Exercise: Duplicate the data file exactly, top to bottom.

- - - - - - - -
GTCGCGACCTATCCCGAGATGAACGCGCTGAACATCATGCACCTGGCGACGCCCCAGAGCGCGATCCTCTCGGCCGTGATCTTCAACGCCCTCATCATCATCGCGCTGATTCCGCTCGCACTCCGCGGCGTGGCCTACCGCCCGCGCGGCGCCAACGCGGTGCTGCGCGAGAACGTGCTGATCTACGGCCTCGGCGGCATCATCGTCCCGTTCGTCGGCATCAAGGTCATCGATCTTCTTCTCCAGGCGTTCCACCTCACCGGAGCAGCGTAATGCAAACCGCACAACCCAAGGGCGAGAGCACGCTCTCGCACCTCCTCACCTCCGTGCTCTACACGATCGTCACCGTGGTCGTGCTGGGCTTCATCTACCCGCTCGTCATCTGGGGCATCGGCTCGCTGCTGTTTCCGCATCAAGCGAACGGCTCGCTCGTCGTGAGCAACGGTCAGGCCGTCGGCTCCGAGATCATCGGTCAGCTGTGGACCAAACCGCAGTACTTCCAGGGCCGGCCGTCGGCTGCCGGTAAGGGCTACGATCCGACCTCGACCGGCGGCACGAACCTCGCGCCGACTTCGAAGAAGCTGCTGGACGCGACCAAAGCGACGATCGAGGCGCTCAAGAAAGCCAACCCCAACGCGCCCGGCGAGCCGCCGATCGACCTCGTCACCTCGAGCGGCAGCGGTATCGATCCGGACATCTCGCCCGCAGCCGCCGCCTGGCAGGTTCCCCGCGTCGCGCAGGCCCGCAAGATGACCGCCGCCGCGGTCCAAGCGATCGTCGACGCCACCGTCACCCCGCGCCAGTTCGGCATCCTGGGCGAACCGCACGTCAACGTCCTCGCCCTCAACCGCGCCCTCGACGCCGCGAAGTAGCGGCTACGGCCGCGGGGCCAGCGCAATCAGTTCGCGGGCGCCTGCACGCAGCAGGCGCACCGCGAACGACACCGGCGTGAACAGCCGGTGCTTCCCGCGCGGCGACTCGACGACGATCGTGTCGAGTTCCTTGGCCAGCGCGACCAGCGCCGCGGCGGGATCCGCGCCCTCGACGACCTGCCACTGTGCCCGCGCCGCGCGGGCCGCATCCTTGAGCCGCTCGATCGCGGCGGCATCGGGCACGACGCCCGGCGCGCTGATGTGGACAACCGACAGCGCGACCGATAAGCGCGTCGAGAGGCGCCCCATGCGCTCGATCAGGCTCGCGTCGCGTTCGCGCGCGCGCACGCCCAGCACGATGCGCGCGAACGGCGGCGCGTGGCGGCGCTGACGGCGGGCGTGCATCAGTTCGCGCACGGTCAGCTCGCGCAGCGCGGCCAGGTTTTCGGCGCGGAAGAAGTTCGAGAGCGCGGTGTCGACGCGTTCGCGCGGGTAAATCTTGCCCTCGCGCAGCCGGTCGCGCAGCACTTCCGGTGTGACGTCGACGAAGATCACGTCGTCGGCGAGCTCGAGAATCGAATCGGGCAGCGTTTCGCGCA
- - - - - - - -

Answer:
GTCGCGACCTATCCCGAGATGAACGCGCTGAACATCATGCACCTGGCGACGCCCCAGAGCGCGATCCTCTCGGCCGTGATCTTCAACGCCCTCATCATCATCGCGCTGATTCCGCTCGCACTCCGCGGCGTGGCCTACCGCCCGCGCGGCGCCAACGCGGTGCTGCGCGAGAACGTGCTGATCTACGGCCTCGGCGGCATCATCGTCCCGTTCGTCGGCATCAAGGTCATCGATCTTCTTCTCCAGGCGTTCCACCTCACCGGAGCAGCGTAATGCAAACCGCACAACCCAAGGGCGAGAGCACGCTCTCGCACCTCCTCACCTCCGTGCTCTACACGATCGTCACCGTGGTCGTGCTGGGCTTCATCTACCCGCTCGTCATCTGGGGCATCGGCTCGCTGCTGTTTCCGCATCAAGCGAACGGCTCGCTCGTCGTGAGCAACGGTCAGGCCGTCGGCTCCGAGATCATCGGTCAGCTGTGGACCAAACCGCAGTACTTCCAGGGCCGGCCGTCGGCTGCCGGTAAGGGCTACGATCCGACCTCGACCGGCGGCACGAACCTCGCGCCGACTTCGAAGAAGCTGCTGGACGCGACCAAAGCGACGATCGAGGCGCTCAAGAAAGCCAACCCCAACGCGCCCGGCGAGCCGCCGATCGACCTCGTCACCTCGAGCGGCAGCGGTATCGATCCGGACATCTCGCCCGCAGCCGCCGCCTGGCAGGTTCCCCGCGTCGCGCAGGCCCGCAAGATGACCGCCGCCGCGGTCCAAGCGATCGTCGACGCCACCGTCACCCCGCGCCAGTTCGGCATCCTGGGCGAACCGCACGTCAACGTCCTCGCCCTCAACCGCGCCCTCGACGCCGCGAAGTAGCGGCTACGGCCGCGGGGCCAGCGCAATCAGTTCGCGGGCGCCTGCACGCAGCAGGCGCACCGCGAACGACACCGGCGTGAACAGCCGGTGCTTCCCGCGCGGCGACTCGACGACGATCGTGTCGAGTTCCTTGGCCAGCGCGACCAGCGCCGCGGCGGGATCCGCGCCCTCGACGACCTGCCACTGTGCCCGCGCCGCGCGGGCCGCATCCTTGAGCCGCTCGATCGCGGCGGCATCGGGCACGACGCCCGGCGCGCTGATGTGGACAACCGACAGCGCGACCGATAAGCGCGTCGAGAGGCGCCCCATGCGCTCGATCAGGCTCGCGTCGCGTTCGCGCGCGCGCACGCCCAGCACGATGCGCGCGAACGGCGGCGCGTGGCGGCGCTGACGGCGGGCGTGCATCAGTTCGCGCACGGTCAGCTCGCGCAGCGCGGCCAGGTTTTCGGCGCGGAAGAAGTTCGAGAGCGCGGTGTCGACGCGTTCGCGCGGGTAAATCTTGCCCTCGCGCAGCCGGTCGCGCAGCACTTCCGGTGTGACGTCGACGAAGATCACGTCGTCGGCGAGCTCGAGAATCGAATCGGGCAGCGTTTCGCGCA